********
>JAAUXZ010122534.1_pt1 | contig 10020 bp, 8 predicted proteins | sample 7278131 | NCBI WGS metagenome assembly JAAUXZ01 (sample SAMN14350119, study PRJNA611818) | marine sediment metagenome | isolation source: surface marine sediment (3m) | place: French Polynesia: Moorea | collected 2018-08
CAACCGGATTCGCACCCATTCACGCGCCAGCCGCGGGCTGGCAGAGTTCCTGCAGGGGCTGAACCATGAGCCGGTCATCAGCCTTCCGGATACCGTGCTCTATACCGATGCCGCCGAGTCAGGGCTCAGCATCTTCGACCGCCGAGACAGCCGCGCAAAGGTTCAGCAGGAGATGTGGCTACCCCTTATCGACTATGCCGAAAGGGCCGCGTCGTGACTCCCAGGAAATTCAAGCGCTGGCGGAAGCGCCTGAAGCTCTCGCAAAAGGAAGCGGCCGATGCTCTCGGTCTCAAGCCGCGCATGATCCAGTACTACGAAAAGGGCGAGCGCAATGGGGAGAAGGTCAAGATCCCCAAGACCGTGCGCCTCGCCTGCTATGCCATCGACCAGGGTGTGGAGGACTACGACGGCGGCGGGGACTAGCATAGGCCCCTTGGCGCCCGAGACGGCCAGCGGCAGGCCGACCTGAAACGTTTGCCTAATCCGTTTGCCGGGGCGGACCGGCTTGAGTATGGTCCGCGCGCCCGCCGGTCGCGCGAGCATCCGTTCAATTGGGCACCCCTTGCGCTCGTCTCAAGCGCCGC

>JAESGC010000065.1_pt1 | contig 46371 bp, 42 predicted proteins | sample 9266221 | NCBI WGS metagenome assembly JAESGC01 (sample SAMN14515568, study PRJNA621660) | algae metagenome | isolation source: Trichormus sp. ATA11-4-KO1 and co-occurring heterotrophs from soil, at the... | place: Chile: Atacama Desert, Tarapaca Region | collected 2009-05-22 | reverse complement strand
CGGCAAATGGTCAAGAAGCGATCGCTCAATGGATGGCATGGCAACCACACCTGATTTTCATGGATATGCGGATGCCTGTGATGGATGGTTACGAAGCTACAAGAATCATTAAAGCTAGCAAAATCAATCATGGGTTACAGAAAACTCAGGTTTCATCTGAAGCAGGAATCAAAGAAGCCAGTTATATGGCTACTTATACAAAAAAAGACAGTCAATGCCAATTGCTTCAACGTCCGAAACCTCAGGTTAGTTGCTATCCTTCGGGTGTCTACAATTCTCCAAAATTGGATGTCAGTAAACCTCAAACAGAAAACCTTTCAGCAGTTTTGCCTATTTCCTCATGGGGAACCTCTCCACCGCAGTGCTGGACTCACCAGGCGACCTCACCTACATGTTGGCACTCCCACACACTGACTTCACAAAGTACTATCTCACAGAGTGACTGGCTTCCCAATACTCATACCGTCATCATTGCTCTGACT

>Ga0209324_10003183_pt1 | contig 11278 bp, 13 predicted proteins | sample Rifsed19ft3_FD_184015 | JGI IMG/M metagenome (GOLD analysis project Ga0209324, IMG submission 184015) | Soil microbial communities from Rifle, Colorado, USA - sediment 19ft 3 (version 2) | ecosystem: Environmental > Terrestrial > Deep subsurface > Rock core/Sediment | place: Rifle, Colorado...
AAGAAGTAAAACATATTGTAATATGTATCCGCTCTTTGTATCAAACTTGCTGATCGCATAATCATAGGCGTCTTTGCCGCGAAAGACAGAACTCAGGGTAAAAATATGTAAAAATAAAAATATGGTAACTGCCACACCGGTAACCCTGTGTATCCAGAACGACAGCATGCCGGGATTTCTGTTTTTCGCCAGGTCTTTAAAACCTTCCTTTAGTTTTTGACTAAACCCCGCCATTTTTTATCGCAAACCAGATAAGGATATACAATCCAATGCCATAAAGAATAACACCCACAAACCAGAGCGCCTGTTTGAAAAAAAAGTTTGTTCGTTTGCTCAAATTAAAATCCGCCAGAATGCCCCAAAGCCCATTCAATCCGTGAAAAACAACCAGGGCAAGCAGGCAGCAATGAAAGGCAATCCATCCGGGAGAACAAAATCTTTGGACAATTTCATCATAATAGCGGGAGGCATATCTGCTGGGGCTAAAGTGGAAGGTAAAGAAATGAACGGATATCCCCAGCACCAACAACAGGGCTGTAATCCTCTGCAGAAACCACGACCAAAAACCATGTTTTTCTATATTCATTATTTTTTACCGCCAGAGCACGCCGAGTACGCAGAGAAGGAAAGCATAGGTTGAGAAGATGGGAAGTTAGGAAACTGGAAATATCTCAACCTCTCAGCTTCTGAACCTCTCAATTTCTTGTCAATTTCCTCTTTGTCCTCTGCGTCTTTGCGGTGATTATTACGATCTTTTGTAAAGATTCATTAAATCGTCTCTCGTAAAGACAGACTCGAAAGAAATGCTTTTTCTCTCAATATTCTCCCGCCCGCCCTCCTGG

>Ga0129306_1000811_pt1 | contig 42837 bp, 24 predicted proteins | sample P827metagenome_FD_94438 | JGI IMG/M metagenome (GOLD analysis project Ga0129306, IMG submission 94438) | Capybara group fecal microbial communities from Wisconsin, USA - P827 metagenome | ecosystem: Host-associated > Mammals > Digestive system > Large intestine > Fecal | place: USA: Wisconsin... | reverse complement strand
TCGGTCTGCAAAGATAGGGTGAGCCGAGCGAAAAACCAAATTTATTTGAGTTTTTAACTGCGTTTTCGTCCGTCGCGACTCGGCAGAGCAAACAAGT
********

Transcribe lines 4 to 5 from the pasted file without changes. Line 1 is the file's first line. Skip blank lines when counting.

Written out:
CGGCAAATGGTCAAGAAGCGATCGCTCAATGGATGGCATGGCAACCACACCTGATTTTCATGGATATGCGGATGCCTGTGATGGATGGTTACGAAGCTACAAGAATCATTAAAGCTAGCAAAATCAATCATGGGTTACAGAAAACTCAGGTTTCATCTGAAGCAGGAATCAAAGAAGCCAGTTATATGGCTACTTATACAAAAAAAGACAGTCAATGCCAATTGCTTCAACGTCCGAAACCTCAGGTTAGTTGCTATCCTTCGGGTGTCTACAATTCTCCAAAATTGGATGTCAGTAAACCTCAAACAGAAAACCTTTCAGCAGTTTTGCCTATTTCCTCATGGGGAACCTCTCCACCGCAGTGCTGGACTCACCAGGCGACCTCACCTACATGTTGGCACTCCCACACACTGACTTCACAAAGTACTATCTCACAGAGTGACTGGCTTCCCAATACTCATACCGTCATCATTGCTCTGACT

>Ga0209324_10003183_pt1 | contig 11278 bp, 13 predicted proteins | sample Rifsed19ft3_FD_184015 | JGI IMG/M metagenome (GOLD analysis project Ga0209324, IMG submission 184015) | Soil microbial communities from Rifle, Colorado, USA - sediment 19ft 3 (version 2) | ecosystem: Environmental > Terrestrial > Deep subsurface > Rock core/Sediment | place: Rifle, Colorado...